At the recent Enterprise 2.0 Conference there was a presentation by Don Burke and Sean Dennehey from the CIA that’s been making a lot of buzz in the blogsphere (on sites such as Joho and Boing Boing). It seems that, as part of their presentation, they cited a page from the (now declassified) 1944 Simple Sabotage Field Manual on General interference with Organizations and Production. This section had eight tips on organization and conference sabotage, seven tips for office workers, ten tips for employees, and fourteen tips for managers.
But the section for managers is the best. It says:
- Demand written orders
- “Misunderstand” orders. Ask endless questions or engage in long correspondence about such orders. Quibble over them when you can.
- Do everything possible to delay the delivery of orders. Even though parts of an order may be ready beforehand, don’t deliver it until it is completely ready.
- Don’t order new working materials until your current stocks have been virtually exhausted, so that the slightest delay in filling your order will mean a shutdown.
- Order high-quality materials which are hard to get. If you don’t get them, argue about it. Warn that inferior materials will mean inferior work.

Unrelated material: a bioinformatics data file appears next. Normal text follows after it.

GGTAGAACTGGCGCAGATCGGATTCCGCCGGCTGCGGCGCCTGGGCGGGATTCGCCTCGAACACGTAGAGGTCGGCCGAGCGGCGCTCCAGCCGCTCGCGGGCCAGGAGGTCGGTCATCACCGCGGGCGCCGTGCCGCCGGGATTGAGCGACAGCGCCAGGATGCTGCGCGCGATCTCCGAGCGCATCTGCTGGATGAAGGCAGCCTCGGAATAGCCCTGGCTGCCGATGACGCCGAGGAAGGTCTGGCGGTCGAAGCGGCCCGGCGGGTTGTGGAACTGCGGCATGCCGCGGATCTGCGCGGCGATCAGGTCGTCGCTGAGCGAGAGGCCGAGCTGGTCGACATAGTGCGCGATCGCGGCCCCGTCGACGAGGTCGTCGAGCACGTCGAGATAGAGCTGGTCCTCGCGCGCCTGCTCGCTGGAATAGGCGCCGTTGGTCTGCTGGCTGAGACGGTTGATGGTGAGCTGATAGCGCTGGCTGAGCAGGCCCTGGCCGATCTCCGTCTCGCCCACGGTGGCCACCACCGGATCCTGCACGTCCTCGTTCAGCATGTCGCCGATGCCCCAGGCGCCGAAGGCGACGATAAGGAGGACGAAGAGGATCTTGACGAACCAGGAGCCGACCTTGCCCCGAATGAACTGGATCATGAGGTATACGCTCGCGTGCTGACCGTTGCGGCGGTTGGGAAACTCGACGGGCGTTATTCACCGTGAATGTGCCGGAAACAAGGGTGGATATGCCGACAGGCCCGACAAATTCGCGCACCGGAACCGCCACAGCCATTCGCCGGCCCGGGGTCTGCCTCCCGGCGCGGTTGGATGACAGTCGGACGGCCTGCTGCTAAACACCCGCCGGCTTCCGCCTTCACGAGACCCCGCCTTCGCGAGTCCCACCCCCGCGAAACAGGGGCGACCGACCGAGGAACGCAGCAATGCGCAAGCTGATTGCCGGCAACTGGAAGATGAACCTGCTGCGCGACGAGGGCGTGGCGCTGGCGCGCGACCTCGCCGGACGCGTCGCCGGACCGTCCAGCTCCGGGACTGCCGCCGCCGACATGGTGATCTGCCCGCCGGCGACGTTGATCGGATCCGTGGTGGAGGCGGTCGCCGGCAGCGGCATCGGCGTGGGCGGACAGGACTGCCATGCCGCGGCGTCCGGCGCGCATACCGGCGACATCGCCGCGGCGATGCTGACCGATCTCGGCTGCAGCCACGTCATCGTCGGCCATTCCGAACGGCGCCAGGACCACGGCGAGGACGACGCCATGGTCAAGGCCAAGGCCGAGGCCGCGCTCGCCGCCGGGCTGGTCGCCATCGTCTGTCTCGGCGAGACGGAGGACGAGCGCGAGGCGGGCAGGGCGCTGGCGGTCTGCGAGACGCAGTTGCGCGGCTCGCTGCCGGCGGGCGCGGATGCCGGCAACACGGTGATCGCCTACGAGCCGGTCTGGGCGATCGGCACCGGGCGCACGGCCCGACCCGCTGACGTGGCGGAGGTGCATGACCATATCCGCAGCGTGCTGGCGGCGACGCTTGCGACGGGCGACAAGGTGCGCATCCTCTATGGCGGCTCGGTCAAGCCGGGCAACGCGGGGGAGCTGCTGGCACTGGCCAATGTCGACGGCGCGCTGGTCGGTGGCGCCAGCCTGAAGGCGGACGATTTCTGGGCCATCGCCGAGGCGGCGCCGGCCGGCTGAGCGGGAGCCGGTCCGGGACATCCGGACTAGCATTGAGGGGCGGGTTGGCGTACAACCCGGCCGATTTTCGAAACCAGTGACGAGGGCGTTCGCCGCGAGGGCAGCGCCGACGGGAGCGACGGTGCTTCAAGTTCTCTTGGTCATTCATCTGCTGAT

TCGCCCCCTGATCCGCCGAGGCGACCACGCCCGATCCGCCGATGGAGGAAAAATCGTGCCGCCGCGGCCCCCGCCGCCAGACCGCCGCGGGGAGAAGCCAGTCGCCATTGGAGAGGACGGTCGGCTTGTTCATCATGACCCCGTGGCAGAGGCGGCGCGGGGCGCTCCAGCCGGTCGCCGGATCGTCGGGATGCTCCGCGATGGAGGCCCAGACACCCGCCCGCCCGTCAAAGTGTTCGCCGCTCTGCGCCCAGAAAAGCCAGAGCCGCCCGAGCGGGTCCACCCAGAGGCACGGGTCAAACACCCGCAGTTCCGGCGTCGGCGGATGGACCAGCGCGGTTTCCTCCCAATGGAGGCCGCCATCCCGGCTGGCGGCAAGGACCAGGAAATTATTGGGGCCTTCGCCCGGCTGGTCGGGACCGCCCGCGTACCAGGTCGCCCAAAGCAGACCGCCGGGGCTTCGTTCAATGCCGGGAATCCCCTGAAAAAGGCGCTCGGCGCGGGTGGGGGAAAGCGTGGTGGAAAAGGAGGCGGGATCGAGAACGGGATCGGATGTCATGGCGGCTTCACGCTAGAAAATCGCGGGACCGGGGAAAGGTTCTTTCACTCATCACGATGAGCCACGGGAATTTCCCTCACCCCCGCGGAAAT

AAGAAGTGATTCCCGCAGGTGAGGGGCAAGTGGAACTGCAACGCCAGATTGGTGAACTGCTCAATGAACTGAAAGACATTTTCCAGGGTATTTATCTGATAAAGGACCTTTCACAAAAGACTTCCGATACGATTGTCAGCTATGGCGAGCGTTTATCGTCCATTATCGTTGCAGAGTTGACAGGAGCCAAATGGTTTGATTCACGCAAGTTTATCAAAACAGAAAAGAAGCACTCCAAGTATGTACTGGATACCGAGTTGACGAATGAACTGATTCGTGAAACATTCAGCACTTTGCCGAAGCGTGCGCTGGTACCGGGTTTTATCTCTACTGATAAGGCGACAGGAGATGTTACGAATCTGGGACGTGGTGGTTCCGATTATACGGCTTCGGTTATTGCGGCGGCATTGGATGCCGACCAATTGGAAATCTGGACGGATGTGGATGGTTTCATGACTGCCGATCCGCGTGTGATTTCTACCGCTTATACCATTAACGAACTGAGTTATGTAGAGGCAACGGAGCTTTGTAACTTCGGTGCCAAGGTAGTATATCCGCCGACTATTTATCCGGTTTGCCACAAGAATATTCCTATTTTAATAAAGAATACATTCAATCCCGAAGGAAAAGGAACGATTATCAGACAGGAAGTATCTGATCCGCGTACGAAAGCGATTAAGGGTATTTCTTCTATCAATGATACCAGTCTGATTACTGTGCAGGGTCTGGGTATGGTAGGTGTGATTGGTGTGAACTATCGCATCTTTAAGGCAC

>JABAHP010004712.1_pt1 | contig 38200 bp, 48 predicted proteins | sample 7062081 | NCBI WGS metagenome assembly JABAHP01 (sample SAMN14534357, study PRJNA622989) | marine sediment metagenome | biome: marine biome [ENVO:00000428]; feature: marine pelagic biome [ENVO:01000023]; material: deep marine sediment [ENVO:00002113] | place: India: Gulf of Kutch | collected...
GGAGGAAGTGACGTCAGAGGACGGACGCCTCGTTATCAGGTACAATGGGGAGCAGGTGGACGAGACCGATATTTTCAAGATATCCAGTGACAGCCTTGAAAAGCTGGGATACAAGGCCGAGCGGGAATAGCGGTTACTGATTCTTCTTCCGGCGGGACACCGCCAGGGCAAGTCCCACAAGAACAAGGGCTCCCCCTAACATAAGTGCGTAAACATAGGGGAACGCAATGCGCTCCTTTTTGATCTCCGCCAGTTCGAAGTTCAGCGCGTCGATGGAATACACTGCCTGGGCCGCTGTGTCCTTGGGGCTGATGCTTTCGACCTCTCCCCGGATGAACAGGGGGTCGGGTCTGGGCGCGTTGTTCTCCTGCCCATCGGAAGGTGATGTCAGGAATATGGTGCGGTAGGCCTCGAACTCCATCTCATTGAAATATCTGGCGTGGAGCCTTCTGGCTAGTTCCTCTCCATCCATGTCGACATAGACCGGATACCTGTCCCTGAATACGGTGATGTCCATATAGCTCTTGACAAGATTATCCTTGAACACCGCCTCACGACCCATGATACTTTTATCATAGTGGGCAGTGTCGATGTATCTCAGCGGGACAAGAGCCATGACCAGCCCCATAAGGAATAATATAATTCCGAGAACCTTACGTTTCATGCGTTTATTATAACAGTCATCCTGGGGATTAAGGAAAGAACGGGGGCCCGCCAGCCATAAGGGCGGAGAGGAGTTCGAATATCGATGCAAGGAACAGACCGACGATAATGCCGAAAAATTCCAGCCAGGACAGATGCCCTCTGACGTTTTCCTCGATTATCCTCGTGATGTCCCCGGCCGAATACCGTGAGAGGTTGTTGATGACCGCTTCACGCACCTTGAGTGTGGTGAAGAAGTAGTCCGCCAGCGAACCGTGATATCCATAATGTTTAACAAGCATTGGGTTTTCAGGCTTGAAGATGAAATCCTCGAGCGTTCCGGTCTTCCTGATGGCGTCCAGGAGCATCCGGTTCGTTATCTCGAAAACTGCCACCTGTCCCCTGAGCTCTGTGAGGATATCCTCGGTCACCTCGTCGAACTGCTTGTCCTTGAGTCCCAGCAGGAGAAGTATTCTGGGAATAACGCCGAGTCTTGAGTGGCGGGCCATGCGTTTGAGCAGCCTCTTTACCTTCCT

- In making work assignments, always sign out the unimportant jobs first. See that the important jobs are assigned to inefficient workers of poor machines.
- Insist on perfect work in relatively unimportant products; send back for refinishing those which have the least flaw. Approve other defective parts whose flaws are not visible to the naked eye.
- Make mistakes in routing so that parts and materials will be sent to the wrong place in the plant.
- When training new workers, give incomplete or misleading instructions.
- Hold conferences when there is more critical work to be done.
- Multiply paper work in plausible ways. Start duplicate files.
- Multiply the procedures and clearances involved in issuing instructions, paychecks, and so on. See that three people have to approve everything where one would do.
- Apply all regulations to the last letter.
I don’t know about you, but that sounds like your average manager to me!